When implementing Lean techniques, Southeastern Freight Lines started with a full review of its preventive maintenance schedules using a team of regional managers, shop managers and technicians. That led to a refined PM checklist that provided the most efficient steps to complete each level of PM.

“We learned that as the technology of the equipment was becoming more reliable, that our older PM schedules could be modified or extended and not impact the longevity of the life of the unit in the fleet,” Long said, adding that the fleet created a training video it rolled out to technicians to ensure a consistent PM process across its system.

In 2017, Southeastern Freight Lines initiated a major computerized maintenance system that enabled it to deploy standard job times for technicians and create a scorecard on technicians’ technical expertise, tooling opportunities and the overall ability to schedule or forecast the work coming into shop locations. The fleet now monitors standard repair times and provides feedback to technicians.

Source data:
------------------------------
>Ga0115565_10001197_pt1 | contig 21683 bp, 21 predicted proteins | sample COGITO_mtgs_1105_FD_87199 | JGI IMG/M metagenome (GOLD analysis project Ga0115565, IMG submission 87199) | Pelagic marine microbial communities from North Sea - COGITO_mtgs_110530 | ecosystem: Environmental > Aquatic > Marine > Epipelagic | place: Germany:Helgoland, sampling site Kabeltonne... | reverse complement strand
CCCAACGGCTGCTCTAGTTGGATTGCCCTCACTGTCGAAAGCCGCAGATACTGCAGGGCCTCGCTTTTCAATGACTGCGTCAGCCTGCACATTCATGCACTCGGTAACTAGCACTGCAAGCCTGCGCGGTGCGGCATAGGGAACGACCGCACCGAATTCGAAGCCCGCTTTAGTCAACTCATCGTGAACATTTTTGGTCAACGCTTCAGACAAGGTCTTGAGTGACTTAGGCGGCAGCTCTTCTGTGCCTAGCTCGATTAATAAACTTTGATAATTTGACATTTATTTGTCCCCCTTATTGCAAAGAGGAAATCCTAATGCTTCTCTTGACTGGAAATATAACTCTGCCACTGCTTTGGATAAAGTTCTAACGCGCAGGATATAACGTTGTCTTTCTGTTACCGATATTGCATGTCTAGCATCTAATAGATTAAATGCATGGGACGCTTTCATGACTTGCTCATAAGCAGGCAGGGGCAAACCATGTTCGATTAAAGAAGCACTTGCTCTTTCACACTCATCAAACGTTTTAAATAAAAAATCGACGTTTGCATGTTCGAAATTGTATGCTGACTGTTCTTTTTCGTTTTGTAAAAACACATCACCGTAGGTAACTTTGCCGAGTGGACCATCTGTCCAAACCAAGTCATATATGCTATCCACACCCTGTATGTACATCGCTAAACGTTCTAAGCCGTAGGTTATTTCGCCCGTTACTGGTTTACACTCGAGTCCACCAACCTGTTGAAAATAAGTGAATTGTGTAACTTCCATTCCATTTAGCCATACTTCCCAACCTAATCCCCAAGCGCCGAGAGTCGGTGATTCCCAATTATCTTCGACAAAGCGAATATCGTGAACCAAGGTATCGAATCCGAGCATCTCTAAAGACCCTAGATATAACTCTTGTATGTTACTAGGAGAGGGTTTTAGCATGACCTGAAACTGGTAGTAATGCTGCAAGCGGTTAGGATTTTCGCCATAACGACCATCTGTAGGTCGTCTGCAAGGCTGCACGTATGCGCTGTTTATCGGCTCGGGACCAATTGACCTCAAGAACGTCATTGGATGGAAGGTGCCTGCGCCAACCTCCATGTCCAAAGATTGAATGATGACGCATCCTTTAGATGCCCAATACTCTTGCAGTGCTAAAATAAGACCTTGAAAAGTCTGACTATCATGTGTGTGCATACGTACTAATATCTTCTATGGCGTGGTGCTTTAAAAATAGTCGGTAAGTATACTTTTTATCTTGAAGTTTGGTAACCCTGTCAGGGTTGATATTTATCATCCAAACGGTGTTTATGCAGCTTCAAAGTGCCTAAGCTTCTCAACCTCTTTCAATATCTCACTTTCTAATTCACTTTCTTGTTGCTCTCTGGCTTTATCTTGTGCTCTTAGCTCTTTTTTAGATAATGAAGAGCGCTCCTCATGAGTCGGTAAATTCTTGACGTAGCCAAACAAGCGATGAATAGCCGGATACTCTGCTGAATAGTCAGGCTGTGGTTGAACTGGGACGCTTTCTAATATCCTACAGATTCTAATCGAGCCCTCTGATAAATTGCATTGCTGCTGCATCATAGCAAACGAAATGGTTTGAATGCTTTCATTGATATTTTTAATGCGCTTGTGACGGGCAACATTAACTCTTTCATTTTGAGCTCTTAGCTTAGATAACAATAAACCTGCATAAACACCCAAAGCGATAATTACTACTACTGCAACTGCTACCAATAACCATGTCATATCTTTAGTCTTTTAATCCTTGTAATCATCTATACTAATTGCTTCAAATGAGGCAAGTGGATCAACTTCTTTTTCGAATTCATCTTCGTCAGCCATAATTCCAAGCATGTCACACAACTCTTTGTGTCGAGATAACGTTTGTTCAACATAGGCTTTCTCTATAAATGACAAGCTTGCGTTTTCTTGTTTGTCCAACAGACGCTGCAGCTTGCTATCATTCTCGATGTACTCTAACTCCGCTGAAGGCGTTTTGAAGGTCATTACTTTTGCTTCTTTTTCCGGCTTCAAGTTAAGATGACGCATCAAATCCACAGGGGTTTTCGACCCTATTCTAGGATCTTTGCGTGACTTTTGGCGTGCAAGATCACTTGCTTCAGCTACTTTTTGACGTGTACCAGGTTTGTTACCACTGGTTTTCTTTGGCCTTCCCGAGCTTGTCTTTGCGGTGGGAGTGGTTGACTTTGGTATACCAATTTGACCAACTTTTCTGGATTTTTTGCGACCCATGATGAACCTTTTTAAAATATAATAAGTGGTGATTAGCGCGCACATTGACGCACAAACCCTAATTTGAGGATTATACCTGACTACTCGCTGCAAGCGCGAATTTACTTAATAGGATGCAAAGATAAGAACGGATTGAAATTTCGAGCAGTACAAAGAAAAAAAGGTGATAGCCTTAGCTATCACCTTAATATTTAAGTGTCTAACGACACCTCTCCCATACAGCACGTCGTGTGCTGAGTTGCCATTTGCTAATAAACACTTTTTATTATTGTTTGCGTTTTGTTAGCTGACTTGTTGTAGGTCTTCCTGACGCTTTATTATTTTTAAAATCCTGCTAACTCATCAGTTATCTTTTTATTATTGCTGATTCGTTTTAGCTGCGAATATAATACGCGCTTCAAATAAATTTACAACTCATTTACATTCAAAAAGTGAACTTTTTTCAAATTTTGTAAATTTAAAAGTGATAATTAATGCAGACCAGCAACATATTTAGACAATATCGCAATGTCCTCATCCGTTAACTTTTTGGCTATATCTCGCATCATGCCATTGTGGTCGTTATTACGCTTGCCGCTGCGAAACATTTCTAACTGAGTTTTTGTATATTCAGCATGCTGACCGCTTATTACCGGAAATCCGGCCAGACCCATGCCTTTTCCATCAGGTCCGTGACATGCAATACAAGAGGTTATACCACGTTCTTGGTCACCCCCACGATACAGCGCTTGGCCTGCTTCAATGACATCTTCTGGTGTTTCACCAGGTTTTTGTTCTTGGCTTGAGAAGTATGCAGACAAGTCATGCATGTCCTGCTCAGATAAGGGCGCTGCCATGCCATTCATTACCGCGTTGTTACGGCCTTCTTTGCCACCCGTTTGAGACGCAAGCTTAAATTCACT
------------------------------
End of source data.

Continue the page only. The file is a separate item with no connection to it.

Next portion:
Compliance with set standards allowed the fleet to not only go from lengthy out-of-service times to just-in-time repairs, but also enabled the fleet to bring in outside work to ensure technicians are working and not concerned about being shorted hours or staff reductions, Long said.


Rick Tapp, director of maintenance at PacLease (center), reviews new maintenance procedures developed, in part, through Six Sigma. (PacLease)

When needed, PacLease engages in large-scale Six Sigma efforts to ­address significant operational chal­lenges, which it did when it experienced growth that put a shop at capacity. “The location was unsure how to ­manage the growing volume of work without a major shop expansion,” ­Rosamond explained.

PacLease put together a Six Sigma high impact “kaizen” event, which is a highly focused improvement project designed to increase ­efficiency. “After a few weeks of intensive work with the respective shop, the team was able to optimize multiple processes and re-layout the shop and truck lot. The shop was able to add the needed capacity without the costs of new construction,” she said.

The PacLease shop saw an overall reduction in completion time for preventive maintenance, a 16% increase in in-house repairs and a 12% improvement in shop capacity.